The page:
A more lively example hereof cannot be desired, than the city of Florence, which through the weakness of Peter de Medicis, governing therein as a prince, was reduced into such hard terms, that it opened the gates unto the French King Charles the Eighth, who not plainly professing himself either friend or foe to the state, entered the town with his army, in triumphant manner, himself and his horse armed, with his lance upon his thigh. Many insolencies were therein committed by the French, and much argument of quarrel ministred, between them and the townsmen ; so far forth, that the Florentines, to preserve their li. berty, were driven to prepare for fight. To con,

. . . 1 1 Chroną xxvi. 15.

clude the matter, Charles propounds intolerable conditions, demanding huge sums of ready money, and the absolute seignory of the state, as conquered by him, who entered the city in arms. But Peter Caponi, a principal citizen, catching these articles from the king's secretary, and tearing them before his face, bid him sound his trumpets, and they would ring their bells; which peremptory words made the French bethink themselves, and come readily to this agreement, that for forty thousand pounds, and not half of that money to be paid in hand, Charles should not only depart in peace, but restore whatsoever he had of their dominion, and continue their assured friend. So dangerous a matter did it seem for that brave army, which in few months after won the kingdom of Naples, to fight in the streets, against the armed multitude of that populous city. It is true, that Charles had other business, and so perhaps had Joash, as shall anon be shewed,) that called him away; but it was the apprehension of imminent dan. ger that made him come to reason. In such cases the firing of houses usually draws every citizen to save his own, leaving victory to the soldier; yet where the people are prepared and resolved, women can quench, as fast as the enemy, having other things to look unto, can set on fire. And indeed that commander is more given to anger than regard, ful of profit, who, upon the uneertain hope of de. stroying a town, forsakes the assurance of a good composition. Diversity of circumstance may alter the case: it is enough to say, that it might be in Jerusalem, as we know it was in Florence.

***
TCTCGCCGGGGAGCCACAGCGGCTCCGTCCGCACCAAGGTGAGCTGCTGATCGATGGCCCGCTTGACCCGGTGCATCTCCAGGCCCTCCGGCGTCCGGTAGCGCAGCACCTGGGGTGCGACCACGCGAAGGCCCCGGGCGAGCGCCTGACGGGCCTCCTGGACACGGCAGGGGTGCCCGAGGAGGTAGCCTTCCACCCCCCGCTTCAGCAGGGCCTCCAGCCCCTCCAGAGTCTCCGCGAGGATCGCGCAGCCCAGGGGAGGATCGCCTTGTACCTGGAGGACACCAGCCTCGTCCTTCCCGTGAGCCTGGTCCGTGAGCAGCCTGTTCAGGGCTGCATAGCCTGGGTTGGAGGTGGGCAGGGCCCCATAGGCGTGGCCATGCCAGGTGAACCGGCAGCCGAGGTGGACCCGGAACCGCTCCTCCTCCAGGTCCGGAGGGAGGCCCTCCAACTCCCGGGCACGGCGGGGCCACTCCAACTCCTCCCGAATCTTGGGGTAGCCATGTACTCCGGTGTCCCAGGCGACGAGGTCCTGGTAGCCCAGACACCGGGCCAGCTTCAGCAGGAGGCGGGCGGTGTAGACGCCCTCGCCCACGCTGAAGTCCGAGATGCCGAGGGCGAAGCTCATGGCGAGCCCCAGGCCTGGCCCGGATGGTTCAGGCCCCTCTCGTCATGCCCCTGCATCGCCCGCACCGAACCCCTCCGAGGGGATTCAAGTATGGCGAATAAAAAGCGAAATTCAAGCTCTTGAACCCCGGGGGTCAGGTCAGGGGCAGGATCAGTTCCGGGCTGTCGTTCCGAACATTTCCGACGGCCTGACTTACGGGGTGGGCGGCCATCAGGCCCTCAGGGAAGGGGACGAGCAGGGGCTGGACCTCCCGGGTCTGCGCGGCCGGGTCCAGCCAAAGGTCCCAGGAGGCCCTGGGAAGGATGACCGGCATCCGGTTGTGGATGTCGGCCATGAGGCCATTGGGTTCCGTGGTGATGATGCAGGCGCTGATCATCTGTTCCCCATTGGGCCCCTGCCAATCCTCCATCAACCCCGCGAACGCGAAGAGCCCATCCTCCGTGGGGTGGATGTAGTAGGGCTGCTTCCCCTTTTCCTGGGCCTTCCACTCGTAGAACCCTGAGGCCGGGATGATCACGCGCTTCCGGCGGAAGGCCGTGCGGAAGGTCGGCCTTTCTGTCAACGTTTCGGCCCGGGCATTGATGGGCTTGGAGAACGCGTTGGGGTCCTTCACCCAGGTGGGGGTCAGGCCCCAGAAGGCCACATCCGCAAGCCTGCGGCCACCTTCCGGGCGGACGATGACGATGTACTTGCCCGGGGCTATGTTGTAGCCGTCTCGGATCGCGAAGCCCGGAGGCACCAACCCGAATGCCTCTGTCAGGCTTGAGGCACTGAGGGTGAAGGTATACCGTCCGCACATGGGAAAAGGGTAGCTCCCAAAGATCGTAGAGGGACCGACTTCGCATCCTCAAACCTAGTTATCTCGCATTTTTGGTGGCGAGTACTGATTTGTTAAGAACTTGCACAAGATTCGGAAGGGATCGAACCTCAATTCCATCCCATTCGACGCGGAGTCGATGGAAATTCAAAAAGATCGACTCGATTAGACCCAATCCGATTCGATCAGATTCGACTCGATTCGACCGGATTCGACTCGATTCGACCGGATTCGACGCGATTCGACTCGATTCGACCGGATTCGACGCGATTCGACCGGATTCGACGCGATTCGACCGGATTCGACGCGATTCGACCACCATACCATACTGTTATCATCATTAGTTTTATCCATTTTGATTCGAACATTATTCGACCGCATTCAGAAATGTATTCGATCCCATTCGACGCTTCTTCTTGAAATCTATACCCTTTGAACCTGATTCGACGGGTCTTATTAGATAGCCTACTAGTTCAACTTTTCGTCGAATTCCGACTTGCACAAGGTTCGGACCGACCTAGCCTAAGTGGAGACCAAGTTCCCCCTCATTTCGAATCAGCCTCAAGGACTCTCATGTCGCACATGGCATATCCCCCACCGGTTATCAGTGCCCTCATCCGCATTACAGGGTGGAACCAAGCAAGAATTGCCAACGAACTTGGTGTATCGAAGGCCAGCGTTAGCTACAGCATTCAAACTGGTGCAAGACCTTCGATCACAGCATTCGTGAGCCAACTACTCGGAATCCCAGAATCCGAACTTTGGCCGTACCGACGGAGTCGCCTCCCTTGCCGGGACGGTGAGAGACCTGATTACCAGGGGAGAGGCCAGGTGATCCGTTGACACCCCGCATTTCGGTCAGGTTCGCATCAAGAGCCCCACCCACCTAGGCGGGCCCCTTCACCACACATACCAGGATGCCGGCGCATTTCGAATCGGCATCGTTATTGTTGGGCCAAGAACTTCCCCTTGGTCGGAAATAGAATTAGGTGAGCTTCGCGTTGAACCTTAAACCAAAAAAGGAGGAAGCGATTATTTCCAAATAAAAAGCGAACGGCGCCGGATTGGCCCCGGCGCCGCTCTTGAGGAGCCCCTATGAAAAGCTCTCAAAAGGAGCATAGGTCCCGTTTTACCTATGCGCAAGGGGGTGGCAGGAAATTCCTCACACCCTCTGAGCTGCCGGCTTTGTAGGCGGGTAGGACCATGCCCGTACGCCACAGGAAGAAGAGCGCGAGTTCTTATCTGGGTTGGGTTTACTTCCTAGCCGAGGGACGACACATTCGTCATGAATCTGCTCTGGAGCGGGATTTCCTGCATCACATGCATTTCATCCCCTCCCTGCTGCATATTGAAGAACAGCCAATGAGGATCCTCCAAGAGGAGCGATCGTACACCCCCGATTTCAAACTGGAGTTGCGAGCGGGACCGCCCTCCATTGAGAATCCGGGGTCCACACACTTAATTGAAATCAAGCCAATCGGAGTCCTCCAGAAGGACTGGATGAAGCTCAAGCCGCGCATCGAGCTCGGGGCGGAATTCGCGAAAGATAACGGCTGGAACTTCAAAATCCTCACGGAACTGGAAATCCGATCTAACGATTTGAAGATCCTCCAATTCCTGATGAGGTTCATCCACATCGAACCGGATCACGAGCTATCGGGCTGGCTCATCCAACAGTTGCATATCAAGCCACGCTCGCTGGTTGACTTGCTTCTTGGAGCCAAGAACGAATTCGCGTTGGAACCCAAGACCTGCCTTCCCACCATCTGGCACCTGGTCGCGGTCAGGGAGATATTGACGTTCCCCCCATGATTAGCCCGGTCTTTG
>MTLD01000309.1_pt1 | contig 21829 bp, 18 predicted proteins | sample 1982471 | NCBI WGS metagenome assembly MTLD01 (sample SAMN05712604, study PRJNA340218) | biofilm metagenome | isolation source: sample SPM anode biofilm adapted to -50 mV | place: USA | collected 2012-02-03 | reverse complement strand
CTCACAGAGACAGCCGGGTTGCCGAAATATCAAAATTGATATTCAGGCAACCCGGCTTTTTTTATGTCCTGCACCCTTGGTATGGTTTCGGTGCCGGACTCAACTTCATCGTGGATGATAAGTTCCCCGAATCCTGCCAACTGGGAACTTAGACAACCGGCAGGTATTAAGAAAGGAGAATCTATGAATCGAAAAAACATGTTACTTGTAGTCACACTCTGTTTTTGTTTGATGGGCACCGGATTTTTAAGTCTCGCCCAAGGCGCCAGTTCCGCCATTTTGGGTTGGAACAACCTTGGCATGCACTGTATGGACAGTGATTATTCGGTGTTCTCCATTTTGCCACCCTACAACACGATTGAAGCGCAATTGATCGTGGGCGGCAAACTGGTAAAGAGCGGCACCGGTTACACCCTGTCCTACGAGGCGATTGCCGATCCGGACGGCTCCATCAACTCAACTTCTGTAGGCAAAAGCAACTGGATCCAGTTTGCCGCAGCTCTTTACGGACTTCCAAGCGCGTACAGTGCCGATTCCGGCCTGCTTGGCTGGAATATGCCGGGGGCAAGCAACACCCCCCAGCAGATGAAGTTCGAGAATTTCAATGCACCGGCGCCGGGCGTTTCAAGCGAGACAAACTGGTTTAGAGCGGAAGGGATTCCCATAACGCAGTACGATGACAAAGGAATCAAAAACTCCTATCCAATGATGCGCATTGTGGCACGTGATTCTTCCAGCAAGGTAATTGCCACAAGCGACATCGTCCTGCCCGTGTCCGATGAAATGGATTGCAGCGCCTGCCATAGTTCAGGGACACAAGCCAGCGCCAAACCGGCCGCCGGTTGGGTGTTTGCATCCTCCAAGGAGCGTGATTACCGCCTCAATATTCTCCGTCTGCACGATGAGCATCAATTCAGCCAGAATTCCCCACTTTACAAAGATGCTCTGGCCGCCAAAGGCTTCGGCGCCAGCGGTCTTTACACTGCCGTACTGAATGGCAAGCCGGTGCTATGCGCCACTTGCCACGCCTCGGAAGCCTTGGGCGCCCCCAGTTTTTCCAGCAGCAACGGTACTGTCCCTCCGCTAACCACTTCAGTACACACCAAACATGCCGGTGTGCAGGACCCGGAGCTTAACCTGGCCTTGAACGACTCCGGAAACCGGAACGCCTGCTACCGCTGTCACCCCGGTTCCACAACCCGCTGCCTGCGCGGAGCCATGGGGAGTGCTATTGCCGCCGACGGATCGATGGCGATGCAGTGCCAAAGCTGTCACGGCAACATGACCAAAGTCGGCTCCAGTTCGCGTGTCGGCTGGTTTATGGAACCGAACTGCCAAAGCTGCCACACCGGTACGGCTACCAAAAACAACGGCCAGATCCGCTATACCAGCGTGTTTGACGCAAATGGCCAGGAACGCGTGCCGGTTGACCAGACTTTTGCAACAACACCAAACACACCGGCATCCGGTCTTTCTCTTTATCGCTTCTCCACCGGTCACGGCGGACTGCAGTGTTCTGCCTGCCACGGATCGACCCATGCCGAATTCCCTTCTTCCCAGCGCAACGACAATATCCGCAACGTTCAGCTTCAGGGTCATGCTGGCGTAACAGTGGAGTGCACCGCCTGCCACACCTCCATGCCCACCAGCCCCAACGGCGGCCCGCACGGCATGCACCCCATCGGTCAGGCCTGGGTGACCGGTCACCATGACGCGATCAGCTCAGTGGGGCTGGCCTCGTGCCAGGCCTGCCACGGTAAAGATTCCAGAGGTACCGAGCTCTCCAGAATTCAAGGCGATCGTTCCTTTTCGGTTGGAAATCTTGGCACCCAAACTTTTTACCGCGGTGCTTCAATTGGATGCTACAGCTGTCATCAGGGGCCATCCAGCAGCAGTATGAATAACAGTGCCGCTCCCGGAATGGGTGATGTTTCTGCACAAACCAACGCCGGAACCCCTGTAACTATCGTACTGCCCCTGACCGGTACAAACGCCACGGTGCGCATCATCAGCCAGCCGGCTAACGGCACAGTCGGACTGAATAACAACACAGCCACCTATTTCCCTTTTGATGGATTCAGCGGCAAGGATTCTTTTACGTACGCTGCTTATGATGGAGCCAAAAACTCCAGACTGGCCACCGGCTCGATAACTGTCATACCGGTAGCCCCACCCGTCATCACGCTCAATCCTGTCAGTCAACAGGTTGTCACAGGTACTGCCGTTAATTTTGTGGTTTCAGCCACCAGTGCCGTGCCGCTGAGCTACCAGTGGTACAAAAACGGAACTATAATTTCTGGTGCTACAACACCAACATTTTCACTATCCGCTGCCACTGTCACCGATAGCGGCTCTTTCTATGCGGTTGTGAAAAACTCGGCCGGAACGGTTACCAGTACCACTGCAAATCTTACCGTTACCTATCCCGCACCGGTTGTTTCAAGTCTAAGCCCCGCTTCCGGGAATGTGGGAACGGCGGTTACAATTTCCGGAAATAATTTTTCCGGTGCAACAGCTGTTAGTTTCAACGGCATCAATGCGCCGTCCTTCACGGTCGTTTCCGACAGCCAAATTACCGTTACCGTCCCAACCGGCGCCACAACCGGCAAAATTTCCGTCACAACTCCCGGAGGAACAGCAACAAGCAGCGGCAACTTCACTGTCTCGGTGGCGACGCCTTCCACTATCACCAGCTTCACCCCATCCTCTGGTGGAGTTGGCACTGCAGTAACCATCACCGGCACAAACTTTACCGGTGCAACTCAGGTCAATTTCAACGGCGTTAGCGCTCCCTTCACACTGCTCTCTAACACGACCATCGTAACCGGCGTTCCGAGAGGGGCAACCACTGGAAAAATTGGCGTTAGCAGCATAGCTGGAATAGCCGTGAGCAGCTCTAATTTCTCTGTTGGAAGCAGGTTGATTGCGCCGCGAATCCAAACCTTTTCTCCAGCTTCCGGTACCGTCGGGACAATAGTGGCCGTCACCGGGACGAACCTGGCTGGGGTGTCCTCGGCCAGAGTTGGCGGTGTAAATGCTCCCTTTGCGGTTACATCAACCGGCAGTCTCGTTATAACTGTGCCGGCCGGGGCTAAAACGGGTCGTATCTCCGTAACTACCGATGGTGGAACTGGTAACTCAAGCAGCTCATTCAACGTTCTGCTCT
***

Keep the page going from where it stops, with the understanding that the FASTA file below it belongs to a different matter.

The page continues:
How strongly soever Joash might hold himself within Jerusalem, he could not easily depart from thence with his booty safe, if the army of Judah, which had been more terrified than weakened in the late encounter, should reinforce itself, and give him a check upon the way. Wherefore it was wisely

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done of him, to take hostages for his better security, his army being upon return, and better loaden than when it came forth, for which causes it was the more unapt to fight.